Buy the change you want to see
Movies, art, advertising… as women we are often offended by how we’re being portrayed in the media. Now, for the first time, we have the money and the power to do something about it.
The long-suffering mother (usually in a white sari). The damsel in distress (usually in a wet sari). The shameless seductress (usually in a wet white sari). Bollywood’s one-dimensional portrayal of women (and our wardrobes) has influenced generations of Indians, passing off eve-teasing as playful romantic overtures and moral policing as the preservation of Indian values. It’s become something of a social menace, as this news clip shows.
Bollywood and regional cinema might set the tone, but they find willing foot soldiers in other forms of mass media. The relationship between culture and media is old news, but this time around, we have new tools that could win us the fight.
The first is the public platform that social media offers; the success of the #MeToo movement proves that a single tweet can turn into a symphony of voices for change. The second is money. At Basis, we believe that wealth doesn’t just offer financial independence, but also the power to influence the world we live in.
Women account for 85% of global purchases (that’s around $28 trillion); by endorsing or rejecting ideas and images, we can change the way we’re perceived and portrayed. Here’s a starting point.
While women directors and producers are scarce, female-led movies like Queen, Pink, and Kahaani are topping the box office, making filmmakers aware that realistic, nuanced stories told from the female perspective has a huge market. By watching and spreading the word about such cinema, we’re encouraging the creation of similar narratives.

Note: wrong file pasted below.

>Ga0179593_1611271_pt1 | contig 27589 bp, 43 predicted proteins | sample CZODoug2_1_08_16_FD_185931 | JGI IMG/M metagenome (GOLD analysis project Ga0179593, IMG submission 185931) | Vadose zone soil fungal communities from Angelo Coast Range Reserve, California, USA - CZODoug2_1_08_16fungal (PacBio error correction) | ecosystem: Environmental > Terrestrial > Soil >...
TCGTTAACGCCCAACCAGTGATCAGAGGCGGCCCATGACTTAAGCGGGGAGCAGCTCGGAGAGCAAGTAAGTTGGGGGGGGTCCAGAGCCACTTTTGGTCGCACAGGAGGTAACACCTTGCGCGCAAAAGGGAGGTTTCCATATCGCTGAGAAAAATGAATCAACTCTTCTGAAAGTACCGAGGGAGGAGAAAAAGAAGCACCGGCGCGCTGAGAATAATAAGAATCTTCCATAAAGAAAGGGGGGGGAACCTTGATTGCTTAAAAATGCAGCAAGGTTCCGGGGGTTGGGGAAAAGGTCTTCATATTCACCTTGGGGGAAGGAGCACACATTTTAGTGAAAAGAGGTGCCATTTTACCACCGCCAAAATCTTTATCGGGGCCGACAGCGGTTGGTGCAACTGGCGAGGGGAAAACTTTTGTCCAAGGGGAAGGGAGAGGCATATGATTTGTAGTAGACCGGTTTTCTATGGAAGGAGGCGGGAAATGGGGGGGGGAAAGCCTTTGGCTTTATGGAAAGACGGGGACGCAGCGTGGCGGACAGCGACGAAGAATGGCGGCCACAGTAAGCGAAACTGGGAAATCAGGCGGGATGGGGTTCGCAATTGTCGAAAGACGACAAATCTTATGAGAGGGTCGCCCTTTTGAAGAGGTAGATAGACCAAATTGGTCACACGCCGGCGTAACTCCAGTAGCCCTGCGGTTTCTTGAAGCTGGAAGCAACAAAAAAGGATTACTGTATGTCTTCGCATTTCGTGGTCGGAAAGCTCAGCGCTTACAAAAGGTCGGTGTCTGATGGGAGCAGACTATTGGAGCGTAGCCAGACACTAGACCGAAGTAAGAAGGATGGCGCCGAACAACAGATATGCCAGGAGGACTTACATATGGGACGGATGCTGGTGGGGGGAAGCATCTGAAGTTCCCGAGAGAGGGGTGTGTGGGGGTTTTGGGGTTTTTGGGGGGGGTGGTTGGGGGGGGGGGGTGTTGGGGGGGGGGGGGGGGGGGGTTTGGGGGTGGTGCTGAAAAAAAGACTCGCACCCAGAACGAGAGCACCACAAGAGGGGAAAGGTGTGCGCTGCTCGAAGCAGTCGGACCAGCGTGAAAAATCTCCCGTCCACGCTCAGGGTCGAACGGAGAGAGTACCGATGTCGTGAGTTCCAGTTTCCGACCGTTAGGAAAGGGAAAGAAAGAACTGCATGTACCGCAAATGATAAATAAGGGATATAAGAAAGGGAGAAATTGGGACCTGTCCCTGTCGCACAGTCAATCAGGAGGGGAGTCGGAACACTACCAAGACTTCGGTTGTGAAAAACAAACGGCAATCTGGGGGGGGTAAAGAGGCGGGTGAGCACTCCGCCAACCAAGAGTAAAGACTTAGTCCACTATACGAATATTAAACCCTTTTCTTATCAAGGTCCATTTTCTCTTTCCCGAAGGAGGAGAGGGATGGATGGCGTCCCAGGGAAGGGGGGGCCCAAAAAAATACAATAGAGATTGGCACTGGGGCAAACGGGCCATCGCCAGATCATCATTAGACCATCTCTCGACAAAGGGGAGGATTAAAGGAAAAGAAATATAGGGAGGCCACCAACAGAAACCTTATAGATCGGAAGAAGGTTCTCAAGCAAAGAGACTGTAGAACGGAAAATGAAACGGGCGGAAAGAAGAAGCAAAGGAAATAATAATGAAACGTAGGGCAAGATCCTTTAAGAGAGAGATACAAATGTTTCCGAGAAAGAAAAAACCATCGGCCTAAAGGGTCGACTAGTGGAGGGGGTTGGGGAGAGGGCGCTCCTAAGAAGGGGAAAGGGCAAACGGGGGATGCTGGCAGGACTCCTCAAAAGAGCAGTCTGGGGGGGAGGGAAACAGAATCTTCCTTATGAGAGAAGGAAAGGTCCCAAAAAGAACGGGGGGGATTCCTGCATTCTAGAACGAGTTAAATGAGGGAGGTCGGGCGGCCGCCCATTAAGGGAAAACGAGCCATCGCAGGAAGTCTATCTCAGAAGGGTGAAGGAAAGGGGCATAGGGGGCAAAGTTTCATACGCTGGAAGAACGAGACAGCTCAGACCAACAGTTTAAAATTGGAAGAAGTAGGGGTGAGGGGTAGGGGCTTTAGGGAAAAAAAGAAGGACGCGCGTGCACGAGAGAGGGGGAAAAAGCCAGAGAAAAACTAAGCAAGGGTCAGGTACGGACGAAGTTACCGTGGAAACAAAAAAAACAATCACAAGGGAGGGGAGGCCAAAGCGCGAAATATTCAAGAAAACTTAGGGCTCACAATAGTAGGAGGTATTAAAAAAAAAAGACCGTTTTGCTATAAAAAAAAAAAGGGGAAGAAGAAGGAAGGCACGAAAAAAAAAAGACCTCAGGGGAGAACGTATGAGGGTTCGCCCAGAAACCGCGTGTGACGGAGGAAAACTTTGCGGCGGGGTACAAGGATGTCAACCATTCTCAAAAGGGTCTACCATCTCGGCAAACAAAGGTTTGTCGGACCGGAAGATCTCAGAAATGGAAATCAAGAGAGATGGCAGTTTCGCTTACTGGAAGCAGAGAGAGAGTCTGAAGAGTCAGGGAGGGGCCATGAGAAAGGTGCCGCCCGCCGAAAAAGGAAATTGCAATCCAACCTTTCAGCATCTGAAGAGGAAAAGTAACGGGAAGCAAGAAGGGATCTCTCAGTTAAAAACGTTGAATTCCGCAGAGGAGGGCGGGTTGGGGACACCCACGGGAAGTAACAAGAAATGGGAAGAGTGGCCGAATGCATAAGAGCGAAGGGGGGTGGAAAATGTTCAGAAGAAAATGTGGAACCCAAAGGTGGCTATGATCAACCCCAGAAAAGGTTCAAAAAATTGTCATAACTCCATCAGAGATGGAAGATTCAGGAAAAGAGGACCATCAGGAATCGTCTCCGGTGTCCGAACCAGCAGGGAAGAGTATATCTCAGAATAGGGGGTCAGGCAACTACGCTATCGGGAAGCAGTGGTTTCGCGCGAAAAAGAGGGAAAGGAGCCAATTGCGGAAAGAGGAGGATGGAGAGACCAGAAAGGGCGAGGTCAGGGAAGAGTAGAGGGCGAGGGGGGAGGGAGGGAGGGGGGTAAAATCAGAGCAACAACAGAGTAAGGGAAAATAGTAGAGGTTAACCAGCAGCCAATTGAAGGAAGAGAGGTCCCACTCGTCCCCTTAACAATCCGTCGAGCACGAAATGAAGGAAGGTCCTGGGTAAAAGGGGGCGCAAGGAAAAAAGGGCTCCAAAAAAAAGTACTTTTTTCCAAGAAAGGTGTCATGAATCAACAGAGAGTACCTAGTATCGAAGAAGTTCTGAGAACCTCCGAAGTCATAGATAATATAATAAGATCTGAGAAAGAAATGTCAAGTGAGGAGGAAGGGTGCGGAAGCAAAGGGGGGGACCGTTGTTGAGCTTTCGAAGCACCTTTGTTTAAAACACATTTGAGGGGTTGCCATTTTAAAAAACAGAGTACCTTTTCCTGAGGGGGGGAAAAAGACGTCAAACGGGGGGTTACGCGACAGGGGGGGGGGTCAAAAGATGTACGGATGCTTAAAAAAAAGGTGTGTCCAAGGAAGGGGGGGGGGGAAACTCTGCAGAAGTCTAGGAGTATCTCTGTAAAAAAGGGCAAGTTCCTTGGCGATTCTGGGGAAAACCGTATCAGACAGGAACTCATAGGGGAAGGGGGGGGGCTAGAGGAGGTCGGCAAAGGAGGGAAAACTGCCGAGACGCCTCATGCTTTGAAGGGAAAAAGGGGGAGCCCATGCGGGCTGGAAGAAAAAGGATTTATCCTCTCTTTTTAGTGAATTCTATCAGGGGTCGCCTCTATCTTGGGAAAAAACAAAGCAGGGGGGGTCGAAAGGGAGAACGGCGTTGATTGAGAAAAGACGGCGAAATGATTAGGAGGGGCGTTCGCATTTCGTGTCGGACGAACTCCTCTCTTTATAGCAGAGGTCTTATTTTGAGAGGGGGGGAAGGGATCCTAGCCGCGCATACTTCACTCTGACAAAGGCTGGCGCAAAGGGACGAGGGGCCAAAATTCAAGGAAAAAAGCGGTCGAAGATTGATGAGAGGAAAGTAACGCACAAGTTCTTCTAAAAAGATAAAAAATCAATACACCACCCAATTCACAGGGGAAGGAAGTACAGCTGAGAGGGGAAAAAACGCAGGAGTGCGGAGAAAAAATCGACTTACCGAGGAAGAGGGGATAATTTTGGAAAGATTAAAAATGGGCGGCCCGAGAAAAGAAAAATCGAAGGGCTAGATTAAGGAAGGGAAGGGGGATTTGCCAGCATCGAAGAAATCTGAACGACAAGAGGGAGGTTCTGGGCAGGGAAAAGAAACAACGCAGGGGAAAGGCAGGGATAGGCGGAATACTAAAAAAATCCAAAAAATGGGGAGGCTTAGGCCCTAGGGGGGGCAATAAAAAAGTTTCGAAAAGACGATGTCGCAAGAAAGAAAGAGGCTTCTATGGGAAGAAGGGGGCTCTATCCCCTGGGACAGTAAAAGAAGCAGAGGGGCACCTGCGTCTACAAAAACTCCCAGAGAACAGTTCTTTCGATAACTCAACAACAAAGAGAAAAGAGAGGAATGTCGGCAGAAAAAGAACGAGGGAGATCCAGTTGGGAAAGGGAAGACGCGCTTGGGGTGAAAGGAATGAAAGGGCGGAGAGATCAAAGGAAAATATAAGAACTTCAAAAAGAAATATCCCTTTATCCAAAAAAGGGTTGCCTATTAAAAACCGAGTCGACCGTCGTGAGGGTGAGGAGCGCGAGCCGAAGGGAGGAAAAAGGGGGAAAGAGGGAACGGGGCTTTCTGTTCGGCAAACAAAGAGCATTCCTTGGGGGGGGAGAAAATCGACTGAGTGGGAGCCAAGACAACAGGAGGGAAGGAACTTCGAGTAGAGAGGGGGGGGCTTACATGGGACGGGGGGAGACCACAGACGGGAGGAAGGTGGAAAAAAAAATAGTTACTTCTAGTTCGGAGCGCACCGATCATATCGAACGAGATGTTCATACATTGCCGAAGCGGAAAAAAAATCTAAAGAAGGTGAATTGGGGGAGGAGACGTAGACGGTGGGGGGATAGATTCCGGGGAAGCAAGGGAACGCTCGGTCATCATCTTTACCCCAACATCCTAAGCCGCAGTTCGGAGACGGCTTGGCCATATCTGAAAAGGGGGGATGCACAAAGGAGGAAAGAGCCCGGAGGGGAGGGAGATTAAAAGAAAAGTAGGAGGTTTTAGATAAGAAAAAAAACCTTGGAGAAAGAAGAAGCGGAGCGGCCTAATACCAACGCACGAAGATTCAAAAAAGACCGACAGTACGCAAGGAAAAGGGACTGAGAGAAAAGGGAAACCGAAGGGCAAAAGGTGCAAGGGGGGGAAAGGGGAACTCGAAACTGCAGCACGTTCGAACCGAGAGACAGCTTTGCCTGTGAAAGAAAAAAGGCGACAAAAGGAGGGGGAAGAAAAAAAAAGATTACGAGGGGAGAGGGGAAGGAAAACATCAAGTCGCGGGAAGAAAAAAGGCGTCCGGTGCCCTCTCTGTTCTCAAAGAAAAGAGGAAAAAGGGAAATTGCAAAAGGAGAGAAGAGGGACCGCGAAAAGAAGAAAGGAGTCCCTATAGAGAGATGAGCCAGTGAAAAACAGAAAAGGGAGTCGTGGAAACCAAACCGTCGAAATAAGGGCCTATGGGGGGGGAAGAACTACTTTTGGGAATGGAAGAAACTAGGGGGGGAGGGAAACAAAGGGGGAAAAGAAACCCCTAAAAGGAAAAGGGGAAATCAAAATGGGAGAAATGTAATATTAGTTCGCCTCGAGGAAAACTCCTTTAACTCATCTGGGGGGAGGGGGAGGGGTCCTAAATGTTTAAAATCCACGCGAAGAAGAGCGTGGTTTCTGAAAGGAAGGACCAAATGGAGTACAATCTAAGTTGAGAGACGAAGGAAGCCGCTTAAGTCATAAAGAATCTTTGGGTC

Here’s a question – do you blame businesses for creating stereotype-reinforcing products or ad agencies for marketing them? How about consumers who buy the products, in a bid to look younger, thinner or fairer? It’s a self-perpetuating cycle, in which our inadequacies fuel marketers to create products and images that just make us feel worse, not better. So, if we want to stop being body, age or colour-shamed, we have to stop buying products that hold us to Photoshopped standards of perfection. When we become more vocal and visible as consumers, marketers can’t help but respond. Need an example? Here’s an ad that gets it right.
As one flips channels, it’s difficult to separate the primetime soaps from the news. There’s an equal amount of fighting, crying and threatening in which all rasas of drama are met. We’re trading in journalism for sensationalism and cultural critiques for clickbait. If a starlet’s outfit or romances earn more newsprint than say, a woman entrepreneur winning an award, it’s because news editors are convinced that this is what we really want to see. With the digitization of news, we as consumers can support balanced journalism by subscribing to news outlets that take their responsibilities seriously.
As media becomes more interactive, entertainment and communication are being forced to grow more personalised and sensitive to consumers’ views. Now, popular culture is being shaped by personal choice. It’s time to make yours count.